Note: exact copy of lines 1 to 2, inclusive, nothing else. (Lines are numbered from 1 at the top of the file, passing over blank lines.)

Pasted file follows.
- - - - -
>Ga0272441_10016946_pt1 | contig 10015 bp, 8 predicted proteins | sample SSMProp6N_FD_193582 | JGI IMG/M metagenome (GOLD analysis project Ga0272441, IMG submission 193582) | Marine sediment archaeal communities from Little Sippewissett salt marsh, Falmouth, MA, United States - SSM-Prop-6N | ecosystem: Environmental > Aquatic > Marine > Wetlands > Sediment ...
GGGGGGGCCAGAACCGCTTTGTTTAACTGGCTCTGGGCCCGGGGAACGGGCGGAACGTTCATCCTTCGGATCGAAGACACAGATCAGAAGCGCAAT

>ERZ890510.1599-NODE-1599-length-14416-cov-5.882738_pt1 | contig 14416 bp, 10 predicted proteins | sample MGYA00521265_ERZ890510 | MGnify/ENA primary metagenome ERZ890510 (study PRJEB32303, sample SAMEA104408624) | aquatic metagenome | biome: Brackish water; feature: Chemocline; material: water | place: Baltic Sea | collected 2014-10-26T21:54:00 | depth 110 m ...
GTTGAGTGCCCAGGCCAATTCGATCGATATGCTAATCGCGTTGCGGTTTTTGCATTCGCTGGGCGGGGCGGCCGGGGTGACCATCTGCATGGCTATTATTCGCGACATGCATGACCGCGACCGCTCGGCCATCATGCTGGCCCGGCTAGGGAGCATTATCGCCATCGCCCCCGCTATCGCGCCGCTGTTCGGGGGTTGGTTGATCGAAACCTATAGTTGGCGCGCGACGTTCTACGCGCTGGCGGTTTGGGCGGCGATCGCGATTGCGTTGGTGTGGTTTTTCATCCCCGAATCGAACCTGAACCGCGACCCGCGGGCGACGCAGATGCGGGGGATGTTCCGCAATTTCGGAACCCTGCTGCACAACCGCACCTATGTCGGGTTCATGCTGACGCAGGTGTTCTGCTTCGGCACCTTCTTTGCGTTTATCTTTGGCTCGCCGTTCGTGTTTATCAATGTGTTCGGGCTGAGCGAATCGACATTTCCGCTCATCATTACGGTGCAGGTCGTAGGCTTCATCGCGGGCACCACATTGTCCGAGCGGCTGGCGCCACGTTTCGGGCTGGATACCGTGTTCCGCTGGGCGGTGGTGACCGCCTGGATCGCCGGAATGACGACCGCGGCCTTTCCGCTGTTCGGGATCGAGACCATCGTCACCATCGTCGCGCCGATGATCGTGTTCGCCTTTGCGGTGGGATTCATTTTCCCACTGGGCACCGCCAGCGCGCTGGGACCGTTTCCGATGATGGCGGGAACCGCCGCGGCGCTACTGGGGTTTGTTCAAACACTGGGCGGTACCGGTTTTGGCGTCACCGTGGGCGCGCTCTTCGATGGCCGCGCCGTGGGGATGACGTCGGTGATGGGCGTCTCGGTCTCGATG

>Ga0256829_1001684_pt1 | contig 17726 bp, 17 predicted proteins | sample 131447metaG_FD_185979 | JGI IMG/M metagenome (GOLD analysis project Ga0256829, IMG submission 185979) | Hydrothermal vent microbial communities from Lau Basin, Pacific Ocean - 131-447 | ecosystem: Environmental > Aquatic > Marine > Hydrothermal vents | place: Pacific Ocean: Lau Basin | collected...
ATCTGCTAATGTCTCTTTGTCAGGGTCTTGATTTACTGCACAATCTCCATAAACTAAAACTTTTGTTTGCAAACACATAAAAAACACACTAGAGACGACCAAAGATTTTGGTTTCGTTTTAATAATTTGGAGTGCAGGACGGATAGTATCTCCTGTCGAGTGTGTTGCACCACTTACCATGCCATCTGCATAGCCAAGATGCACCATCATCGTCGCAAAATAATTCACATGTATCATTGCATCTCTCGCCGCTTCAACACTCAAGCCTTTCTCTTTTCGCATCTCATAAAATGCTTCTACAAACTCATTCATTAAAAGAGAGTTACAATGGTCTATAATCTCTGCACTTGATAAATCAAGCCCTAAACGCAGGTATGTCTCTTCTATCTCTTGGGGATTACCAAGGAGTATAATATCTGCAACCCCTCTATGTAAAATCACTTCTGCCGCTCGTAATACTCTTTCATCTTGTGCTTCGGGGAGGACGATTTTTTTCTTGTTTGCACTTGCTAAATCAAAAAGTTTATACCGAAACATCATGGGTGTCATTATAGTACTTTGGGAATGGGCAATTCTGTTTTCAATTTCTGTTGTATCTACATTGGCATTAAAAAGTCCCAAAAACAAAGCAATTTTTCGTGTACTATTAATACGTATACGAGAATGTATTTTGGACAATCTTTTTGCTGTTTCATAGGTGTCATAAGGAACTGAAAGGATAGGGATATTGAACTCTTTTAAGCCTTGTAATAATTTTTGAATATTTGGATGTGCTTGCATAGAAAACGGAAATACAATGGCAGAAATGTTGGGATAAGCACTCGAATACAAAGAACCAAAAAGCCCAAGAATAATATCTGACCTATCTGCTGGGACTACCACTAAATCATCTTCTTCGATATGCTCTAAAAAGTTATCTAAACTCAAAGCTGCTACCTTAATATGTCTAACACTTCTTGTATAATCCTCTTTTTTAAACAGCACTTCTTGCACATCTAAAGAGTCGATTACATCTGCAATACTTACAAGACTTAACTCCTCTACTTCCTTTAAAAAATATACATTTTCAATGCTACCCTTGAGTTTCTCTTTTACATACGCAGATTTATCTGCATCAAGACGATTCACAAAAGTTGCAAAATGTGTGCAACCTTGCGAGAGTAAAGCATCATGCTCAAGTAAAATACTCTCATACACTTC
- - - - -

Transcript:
>Ga0272441_10016946_pt1 | contig 10015 bp, 8 predicted proteins | sample SSMProp6N_FD_193582 | JGI IMG/M metagenome (GOLD analysis project Ga0272441, IMG submission 193582) | Marine sediment archaeal communities from Little Sippewissett salt marsh, Falmouth, MA, United States - SSM-Prop-6N | ecosystem: Environmental > Aquatic > Marine > Wetlands > Sediment ...
GGGGGGGCCAGAACCGCTTTGTTTAACTGGCTCTGGGCCCGGGGAACGGGCGGAACGTTCATCCTTCGGATCGAAGACACAGATCAGAAGCGCAAT